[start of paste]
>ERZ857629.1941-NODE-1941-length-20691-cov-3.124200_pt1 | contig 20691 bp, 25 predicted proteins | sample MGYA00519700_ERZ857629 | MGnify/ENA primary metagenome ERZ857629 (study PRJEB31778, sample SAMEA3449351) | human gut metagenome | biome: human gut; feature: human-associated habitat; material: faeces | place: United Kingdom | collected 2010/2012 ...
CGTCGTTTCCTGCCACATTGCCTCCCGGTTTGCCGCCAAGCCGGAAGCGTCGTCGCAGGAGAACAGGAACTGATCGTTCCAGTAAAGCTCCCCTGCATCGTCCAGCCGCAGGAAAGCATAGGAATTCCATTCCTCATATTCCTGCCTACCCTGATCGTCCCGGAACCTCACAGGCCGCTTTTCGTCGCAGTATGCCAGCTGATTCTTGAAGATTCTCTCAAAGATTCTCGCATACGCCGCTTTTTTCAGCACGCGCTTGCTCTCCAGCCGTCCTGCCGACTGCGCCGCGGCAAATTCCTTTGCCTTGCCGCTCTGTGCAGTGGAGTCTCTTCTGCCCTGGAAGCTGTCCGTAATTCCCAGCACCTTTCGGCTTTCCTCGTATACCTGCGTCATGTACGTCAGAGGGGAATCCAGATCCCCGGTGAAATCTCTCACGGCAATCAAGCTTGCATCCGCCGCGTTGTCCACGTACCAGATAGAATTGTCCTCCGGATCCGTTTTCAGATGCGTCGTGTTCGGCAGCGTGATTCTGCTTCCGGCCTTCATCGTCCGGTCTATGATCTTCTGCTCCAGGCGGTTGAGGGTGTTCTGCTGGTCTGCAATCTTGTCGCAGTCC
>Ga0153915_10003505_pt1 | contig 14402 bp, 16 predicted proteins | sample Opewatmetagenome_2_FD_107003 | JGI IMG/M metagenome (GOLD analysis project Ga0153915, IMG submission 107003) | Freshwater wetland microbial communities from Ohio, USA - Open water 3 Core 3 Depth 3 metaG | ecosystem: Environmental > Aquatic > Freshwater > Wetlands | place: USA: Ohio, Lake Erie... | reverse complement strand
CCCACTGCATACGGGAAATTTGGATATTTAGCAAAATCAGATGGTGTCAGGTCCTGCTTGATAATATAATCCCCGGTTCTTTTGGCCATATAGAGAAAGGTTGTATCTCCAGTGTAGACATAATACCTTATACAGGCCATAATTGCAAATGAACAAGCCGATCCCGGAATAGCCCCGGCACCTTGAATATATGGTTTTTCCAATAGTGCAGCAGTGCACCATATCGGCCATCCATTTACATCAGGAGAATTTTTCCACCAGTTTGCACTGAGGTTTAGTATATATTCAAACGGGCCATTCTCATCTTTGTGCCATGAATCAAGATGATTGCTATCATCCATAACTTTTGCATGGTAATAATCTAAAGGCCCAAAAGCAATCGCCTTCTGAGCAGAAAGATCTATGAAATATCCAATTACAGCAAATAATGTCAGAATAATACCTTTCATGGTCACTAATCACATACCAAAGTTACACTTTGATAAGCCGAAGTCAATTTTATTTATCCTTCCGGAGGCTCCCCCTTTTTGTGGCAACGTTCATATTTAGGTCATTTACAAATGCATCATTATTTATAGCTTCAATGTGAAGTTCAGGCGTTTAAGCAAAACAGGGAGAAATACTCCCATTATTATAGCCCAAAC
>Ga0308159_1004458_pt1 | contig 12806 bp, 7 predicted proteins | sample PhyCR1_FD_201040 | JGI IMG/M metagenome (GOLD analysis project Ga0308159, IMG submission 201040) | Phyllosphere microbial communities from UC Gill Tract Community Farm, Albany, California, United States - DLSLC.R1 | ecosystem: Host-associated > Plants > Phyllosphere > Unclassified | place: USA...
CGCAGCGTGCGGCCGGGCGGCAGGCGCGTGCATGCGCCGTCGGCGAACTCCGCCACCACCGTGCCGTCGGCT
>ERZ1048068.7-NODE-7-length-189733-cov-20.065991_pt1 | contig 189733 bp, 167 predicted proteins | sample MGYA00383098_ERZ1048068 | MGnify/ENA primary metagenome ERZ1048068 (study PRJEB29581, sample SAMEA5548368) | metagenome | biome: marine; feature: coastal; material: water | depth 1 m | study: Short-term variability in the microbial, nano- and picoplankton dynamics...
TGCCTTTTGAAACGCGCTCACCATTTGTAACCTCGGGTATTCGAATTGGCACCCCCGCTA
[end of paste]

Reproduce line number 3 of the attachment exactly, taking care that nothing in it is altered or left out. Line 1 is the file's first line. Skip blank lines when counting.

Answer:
>Ga0153915_10003505_pt1 | contig 14402 bp, 16 predicted proteins | sample Opewatmetagenome_2_FD_107003 | JGI IMG/M metagenome (GOLD analysis project Ga0153915, IMG submission 107003) | Freshwater wetland microbial communities from Ohio, USA - Open water 3 Core 3 Depth 3 metaG | ecosystem: Environmental > Aquatic > Freshwater > Wetlands | place: USA: Ohio, Lake Erie... | reverse complement strand